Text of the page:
Are innovative millennials a potent part of Florida's future? That answer remains stubbornly elusive, no matter how much we want an influx of youthful vigor and smarts to power this state and region's economy ahead.
Making Tampa a magnet for millennials is a permanent pitch in Mayor Bob Buckhorn's speeches. Economic development groups for many years have pondered better ways to make Tampa Bay more appealing to adults 35 and under, both to retain homegrown talent and to attract the young and the smart from afar.
Emerge Tampa and St. Pete Young Professionals were born to empower young business professionals and groom them for leadership. The newer StandUp Tampa group features millennial entrepreneurs serving as regional economic and lifestyle ambassadors.
Despite Florida's insatiable quest to become more of a mecca for millennial talent, the Sunshine State gets no respect in a new study released this week. WalletHub — measuring all 50 states for affordability of living, education, health, quality of life, economic health and civic engagement — zinged Florida with a near-the-bottom ranking of No. 42 on its "best and worst" states for millennials.
Is WalletHub right? My anecdotal sense is Florida's ranking is harsh. I see lots of younger people who appear to be reasonably prosperous all across the Tampa Bay area.
"I would put the opportunities available to young professionals in Florida and specifically St. Petersburg and Tampa Bay up against any other market," says Greg Holden, 36, vice president with Manning & Napier Advisors, past chair of the St. Pete Chamber Board and a past chair of its Young Professionals program.
Still, I hear complaints from local officials who like the revival of downtown Tampa but fear all the new housing, amenities and jobs offer too little in price or opportunity for millennials.
On the other hand, I often visit Washington, D.C. — No. 5 on WalletHub's best/worst list and a metro area where I once lived and worked — and I am routinely stunned at how many young people are flocking there. The same goes with Denver, since I was there a few weeks ago, with Colorado ranking a healthy No. 9 among states for millennials. D.C. and Denver have young adults to spare.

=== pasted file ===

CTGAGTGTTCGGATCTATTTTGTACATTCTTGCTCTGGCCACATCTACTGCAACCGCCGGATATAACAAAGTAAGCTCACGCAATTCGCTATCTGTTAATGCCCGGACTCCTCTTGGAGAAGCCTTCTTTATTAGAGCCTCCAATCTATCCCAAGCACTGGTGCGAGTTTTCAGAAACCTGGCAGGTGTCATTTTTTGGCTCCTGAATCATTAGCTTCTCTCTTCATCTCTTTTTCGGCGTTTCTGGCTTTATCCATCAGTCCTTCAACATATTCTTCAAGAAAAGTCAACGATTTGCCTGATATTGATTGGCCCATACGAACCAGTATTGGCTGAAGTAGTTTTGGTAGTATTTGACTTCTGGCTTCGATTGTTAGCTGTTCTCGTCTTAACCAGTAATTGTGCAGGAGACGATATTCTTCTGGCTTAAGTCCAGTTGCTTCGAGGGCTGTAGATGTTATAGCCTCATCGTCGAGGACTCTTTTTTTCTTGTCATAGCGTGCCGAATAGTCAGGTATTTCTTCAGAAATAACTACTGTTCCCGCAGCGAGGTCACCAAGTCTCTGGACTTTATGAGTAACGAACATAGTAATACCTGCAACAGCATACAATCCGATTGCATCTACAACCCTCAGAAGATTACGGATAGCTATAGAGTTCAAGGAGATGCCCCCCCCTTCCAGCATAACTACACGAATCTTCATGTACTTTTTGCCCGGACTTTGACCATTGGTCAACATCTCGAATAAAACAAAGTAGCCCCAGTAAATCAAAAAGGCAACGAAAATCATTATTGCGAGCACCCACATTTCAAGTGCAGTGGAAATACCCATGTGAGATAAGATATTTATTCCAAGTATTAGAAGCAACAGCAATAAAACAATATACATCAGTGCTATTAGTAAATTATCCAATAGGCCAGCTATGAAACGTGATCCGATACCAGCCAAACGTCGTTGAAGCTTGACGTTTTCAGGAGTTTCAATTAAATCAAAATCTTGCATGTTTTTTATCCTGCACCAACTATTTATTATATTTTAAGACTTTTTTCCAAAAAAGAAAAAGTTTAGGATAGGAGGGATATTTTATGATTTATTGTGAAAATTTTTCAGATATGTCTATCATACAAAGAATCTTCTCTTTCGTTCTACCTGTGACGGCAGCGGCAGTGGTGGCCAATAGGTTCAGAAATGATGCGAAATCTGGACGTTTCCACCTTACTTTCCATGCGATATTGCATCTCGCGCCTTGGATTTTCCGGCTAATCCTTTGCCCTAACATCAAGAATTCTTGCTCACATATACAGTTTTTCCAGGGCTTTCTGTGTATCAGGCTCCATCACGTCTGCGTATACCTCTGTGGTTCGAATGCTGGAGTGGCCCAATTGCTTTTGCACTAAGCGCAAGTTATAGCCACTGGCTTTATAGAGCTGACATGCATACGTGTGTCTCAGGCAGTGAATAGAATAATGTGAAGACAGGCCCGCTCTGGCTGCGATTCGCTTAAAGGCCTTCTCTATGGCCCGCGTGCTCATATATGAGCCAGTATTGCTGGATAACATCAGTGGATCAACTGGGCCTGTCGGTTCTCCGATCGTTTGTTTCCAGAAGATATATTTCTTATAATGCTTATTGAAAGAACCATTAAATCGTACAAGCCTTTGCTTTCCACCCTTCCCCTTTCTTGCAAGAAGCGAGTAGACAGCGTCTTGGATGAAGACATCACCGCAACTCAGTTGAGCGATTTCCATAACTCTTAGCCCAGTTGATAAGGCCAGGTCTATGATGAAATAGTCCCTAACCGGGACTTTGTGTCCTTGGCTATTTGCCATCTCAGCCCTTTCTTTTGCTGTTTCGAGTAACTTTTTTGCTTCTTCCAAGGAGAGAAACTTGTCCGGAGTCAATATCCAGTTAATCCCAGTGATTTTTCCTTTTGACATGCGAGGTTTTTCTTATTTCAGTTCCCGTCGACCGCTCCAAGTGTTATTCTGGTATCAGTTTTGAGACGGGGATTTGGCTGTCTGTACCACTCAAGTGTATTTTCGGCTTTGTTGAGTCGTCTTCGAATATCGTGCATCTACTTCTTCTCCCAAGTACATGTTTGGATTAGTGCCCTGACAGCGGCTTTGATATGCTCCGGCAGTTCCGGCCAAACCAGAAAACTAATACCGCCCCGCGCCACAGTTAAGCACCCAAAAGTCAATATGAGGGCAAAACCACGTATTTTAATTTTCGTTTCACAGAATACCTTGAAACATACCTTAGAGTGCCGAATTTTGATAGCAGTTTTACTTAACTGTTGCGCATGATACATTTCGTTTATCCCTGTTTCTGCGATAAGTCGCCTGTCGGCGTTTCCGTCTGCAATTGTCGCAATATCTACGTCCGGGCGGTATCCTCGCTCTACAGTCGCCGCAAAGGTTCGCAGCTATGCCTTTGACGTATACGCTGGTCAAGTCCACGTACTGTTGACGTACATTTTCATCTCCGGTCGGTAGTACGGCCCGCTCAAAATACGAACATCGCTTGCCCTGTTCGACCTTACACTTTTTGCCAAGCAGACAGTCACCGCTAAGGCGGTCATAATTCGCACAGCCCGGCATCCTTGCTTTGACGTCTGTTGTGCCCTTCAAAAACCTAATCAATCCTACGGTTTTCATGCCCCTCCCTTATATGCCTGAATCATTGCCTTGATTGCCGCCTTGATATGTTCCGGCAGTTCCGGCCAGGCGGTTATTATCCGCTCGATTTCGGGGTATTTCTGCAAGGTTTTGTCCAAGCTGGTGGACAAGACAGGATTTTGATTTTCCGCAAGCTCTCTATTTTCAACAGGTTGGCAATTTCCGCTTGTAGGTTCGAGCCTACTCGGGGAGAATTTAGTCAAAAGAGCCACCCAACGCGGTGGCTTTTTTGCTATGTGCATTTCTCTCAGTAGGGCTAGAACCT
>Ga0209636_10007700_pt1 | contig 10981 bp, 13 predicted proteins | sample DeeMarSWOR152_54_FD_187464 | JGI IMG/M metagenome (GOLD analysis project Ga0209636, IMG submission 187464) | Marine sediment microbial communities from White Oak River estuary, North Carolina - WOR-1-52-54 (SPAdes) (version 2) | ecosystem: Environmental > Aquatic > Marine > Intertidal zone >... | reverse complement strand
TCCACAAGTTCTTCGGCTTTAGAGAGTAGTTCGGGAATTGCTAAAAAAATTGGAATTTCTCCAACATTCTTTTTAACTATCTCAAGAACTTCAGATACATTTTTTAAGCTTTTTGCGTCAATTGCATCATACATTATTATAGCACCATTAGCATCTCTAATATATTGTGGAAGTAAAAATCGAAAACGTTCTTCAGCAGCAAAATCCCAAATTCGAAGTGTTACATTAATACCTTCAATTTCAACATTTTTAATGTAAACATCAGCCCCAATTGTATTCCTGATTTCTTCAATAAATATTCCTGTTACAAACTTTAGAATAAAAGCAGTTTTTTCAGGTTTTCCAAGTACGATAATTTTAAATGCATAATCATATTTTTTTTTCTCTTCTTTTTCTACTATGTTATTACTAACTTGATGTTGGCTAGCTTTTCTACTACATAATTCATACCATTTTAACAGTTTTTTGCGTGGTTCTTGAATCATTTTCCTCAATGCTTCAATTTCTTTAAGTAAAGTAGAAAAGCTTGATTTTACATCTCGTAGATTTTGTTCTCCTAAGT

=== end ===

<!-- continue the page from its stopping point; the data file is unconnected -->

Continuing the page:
As a generational whole, millennials are better educated than their parents but are distinctly worse off economically
"Millennials have come of age and entered the workforce in the shadow of the Great Recession, significantly reducing their job prospects and earning potential for decades to come," warns the WalletHub researchers.
At No. 42, Florida landed just below South Carolina and above Georgia in the WalletHub rankings. Among the various measures that make up Florida's overall rank, the state did best (No. 34) in millennial economic health and worst (No. 46) in "civic engagement" — a measure of voter turnout and volunteerism.
If WalletHub's right, Florida will face tough times keeping or attracting talented millennials in the numbers it needs for the future. On the other hand, as one economic development executive pointed out after examining the WalletHub survey, how much credibility is there to a survey where the No. 1 or "best" state for millennials is North Dakota?
"There might be a reason that North Dakota is so affordable since not as many people want to live there," suggests Holden.
Roberto Torres, a Tampa entrepreneur and a StandUp Tampa ambassador who represents the city to millennials in other metro areas, says he hears from friends who want to move to major metro areas for specific reasons. "I have not met or heard from anybody who, right after college, wants to go to North Dakota for a job or to start a company."
Contact Robert Trigaux at firstname.lastname@example.org. Follow @venturetampabay.